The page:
Must See TV — Stars, stars, stars
Call them Oscars Lite and you won’t be far off the mark.
In terms of being an imprimatur of prestige or a booster of box-office, the Golden Globe Awards are of questionable value—worth more, perhaps, than a quote-blurb rave from Larry King, but likely not as much as viral hosannas from the Twitterati. Still, the annual Golden Globes telecast is practically must-see TV, if only because of its well-deserved reputation for being more uninhibited and unpredictable (and, yes, far more obviously alcohol-fueled) than the relatively staid shindig produced by the Motion Picture Academy.
And when—as happens to be to be case this year—the Globes are bestowed by the Hollywood Foreign Press Association a week or so before final balloting for the Academy Awards is complete, there’s always the possibility that publicity generated by an unexpected win could help turn a dark horse into a front runner (or at least a stronger contender) in the race for Oscar gold.
This year’s Golden Globes show—which will air live from 7-10 p.m. Sunday on Channel 2—promises to be even livelier than usual with the saucily acerbic Ricky Gervais on board as master of ceremonies. And it doesn’t hurt a bit that the line-up of stellar presenters includes Jennifer Aniston, Halle Berry, Gerard Butler, Jodie Foster, Mel Gibson (who, one can only hope, won’t be the least bit alcohol-fueled), Tom Hanks, Neil Patrick Harris, Samuel L. Jackson, Taylor Lautner (cue the screaming Twilight fans), Sophia Loren, Paul McCartney, Helen Mirren (reason enough for me to watch any awards show, anytime, anywhere), Julia Roberts, Zoe Saldana, Kate Winslet and the cast of The Hangover (Justin Bartha, Bradley Cooper and Ed Helms).
But wait there’s more: Robert De Niro and Leonardo DiCaprio will present the Hollywood Foreign Press Association’s Cecil B. DeMille Award to Martin Scorsese for his “outstanding contribution to the entertainment field.” It might be a lot of fun if De Niro and DiCaprio really did get liquored up, and started arguing over who Marty loves best. But, alas, I don’t think that will happen.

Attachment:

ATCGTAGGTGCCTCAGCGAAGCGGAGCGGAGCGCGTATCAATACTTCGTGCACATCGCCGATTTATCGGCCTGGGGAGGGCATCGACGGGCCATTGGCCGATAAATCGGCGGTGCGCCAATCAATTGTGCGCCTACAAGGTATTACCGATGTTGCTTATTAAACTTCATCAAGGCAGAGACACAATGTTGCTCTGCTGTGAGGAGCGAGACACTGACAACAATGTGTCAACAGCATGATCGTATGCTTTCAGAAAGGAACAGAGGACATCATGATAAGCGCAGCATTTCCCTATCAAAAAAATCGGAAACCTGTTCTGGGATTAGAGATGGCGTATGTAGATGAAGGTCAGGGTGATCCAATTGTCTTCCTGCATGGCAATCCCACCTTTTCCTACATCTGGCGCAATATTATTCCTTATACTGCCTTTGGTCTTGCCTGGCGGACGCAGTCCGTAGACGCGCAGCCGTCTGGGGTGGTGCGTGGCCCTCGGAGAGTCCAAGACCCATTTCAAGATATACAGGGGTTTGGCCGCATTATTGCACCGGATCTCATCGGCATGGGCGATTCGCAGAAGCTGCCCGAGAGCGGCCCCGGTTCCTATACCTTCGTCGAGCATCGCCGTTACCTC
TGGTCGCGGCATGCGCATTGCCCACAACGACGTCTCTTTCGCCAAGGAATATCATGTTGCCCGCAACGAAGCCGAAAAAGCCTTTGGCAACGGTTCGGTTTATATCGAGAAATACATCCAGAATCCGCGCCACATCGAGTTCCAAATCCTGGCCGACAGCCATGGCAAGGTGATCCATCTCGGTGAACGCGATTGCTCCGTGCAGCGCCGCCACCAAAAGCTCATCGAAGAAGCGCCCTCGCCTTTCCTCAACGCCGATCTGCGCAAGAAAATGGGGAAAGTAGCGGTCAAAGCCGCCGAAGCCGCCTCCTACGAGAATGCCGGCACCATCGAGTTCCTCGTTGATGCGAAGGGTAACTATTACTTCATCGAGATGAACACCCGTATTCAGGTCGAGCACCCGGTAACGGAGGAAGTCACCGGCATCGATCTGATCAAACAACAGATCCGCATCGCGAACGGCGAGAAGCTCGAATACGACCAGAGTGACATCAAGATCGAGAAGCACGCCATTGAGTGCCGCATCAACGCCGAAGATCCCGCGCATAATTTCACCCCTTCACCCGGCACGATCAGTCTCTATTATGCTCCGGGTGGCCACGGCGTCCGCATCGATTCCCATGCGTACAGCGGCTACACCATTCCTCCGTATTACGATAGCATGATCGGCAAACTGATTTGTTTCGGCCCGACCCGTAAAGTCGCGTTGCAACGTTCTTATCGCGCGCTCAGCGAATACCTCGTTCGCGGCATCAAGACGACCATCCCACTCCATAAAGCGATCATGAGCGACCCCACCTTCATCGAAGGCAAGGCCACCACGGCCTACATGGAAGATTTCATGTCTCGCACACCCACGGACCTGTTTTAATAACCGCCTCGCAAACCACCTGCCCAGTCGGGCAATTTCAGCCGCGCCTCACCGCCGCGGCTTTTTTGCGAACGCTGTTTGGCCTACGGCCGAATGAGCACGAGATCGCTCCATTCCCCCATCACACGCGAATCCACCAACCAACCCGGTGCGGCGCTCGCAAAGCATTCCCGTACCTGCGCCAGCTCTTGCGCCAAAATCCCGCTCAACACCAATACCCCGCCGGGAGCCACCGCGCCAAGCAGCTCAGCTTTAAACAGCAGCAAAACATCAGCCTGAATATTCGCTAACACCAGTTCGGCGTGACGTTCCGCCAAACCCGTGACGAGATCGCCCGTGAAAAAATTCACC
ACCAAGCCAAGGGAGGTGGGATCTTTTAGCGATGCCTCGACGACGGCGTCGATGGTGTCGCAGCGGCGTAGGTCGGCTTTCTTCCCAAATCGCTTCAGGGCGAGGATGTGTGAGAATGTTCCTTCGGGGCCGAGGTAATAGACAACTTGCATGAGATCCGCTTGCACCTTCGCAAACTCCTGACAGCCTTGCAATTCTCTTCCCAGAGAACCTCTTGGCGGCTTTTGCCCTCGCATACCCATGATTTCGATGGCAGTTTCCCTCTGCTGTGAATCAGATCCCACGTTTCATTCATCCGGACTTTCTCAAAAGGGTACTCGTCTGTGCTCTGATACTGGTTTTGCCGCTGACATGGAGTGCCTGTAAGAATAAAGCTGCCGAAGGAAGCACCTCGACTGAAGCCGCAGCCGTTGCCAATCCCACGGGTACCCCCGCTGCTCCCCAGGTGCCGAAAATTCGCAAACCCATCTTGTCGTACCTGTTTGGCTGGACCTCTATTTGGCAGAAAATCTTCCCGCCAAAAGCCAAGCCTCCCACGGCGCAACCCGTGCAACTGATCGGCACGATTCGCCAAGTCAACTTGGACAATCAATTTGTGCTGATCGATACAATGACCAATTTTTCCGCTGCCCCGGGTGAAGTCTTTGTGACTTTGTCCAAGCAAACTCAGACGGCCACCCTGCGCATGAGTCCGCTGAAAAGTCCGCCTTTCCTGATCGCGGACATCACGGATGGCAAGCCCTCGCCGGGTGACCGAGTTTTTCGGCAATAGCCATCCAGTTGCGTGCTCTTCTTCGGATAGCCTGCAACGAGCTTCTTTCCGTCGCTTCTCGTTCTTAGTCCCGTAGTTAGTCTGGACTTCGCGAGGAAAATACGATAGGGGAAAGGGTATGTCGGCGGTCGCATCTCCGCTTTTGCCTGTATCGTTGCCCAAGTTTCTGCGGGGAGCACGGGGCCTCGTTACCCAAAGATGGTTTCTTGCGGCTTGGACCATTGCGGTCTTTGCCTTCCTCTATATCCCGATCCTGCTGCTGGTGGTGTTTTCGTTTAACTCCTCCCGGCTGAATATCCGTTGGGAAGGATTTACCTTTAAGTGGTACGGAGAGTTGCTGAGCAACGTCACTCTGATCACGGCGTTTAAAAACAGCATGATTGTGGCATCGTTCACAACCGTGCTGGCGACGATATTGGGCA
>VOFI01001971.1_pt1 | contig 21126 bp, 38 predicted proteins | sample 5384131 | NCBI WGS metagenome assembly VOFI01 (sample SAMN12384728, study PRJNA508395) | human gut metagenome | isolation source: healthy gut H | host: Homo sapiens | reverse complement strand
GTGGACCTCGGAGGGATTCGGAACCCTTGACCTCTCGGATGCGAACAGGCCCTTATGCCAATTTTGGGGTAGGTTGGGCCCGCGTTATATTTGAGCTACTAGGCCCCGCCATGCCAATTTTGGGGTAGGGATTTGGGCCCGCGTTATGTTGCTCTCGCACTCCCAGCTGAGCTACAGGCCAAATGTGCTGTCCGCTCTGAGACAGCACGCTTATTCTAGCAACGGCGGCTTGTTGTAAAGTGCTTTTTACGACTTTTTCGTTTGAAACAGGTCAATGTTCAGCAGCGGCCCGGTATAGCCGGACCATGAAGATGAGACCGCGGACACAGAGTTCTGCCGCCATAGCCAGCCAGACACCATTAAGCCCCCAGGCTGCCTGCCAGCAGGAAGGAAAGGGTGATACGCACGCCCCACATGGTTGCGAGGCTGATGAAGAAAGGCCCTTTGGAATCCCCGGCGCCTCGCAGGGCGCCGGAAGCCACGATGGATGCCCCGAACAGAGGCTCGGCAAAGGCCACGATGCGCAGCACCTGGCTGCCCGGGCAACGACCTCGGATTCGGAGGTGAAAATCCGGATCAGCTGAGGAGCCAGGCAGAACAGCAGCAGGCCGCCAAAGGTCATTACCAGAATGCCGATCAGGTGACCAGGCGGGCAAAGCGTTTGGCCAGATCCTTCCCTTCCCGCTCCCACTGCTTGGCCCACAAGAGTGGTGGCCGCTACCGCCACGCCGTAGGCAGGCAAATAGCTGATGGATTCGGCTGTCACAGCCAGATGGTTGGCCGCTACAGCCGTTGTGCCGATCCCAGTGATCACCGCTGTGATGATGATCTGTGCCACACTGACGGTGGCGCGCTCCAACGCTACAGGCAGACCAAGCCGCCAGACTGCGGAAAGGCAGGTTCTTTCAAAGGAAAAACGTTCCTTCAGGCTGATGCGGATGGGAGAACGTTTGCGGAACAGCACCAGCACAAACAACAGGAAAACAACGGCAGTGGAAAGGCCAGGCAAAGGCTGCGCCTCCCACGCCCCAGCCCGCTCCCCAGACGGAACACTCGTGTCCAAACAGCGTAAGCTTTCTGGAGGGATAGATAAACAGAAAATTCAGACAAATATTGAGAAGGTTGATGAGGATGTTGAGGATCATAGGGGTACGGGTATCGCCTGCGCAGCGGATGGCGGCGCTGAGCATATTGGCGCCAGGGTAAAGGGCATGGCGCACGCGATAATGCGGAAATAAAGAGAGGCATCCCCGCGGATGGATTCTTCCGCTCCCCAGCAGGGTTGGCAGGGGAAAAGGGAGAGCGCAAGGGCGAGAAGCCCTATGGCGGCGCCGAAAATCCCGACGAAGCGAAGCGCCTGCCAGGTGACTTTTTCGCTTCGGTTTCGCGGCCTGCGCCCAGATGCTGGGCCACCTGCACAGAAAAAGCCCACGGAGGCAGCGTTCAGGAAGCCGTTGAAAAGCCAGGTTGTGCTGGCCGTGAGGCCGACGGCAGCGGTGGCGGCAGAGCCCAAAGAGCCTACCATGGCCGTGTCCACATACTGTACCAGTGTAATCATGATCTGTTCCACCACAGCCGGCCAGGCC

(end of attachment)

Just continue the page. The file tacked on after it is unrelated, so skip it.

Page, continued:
What probably will happen is the announcement of an award or two that will leave viewers scratching their heads in WTF befuddlement. Keep in mind: Members of the Hollywood Foreign Press Association are, well, critics and journalists who cover Hollywood for foreign publications. Many (if not most) are stringers, not full-timers, and rely heavily on paychecks for other gigs. (Which may explain all those snarky jokes about HFPA members toiling throughout the rest of the year as waiters at other Hollywood events.) And some of their choices for Golden Globe honorees have inspired equal measures of shock and skepticism, along with deep suspicions that HFPA voters can be easily swayed with the right amount of wining and dining, along with some discreet osculating of posteriors.
(Indeed, the Golden Globes were banished from network TV for more than a decade in the wake of accusations that Pia Zadora—as in, “What ever happened to Pia Zadora?”—got a 1981 “Newcomer of the Year” award after her wealthy husband primed HFPA voters with an all-expenses-paid junket to his lavish Las Vegas casino. You think The Hangover stars will make a joke about this?)
What follows are a few semi-cynical predictions of winners in the top Golden Globe categories for cinematic achievement. I know: The HFPA also gives Globes to TV shows as well. But, hey, as Bill Murray used to say about lesser Oscar categories: Who cares?
BEST PICTURE, DRAMA: Avatar (because I bet James Cameron and 20th Century Fox threw some swell parties for HFPA voters).
BEST PICTURE, COMEDY OR MUSICAL: Nine (because producer Harvey Weinstein is hurting, and may not be able to throw swell parties in the future if his under-performing movie doesn’t start attracting ticket-buyers).
BEST ACTOR, DRAMA: George Clooney for Up in the Air (because, in addition to giving a great performance, he’s George freakin’ Clooney).
BEST ACTRESS, DRAMA: Sandra Bullock for The Blind Side (which will, no kidding, practically guarantee she gets an Oscar nomination).
BEST ACTOR, COMEDY OR MUSICAL: Robert Downey Jr. for Sherlock Holmes (but only if Harvey can’t wheedle a win for Daniel Day-Lewis in Nine).
BEST ACTRESS, COMEDY OR MUSICAL: Meryl Streep for either It’s Complicated or Julie & Julia (unless HFPA voters are really in the tank for Harvey, and decide to honor Marion Cotillard for Nine).
BEST SUPPORTING ACTRESS: Penélope Cruz for Nine (because she’s Penelope freakin’ Cruz, and Harvey produced her movie).
BEST SUPPORTING ACTOR: Christoph Waltz for Inglourious Basterds (because he’s won every other damn award so far this season). (And, by the way, Harvey produced his movie, too.)
Follow longtime Houston movie critic Joe Leydon on his movingpictureblog.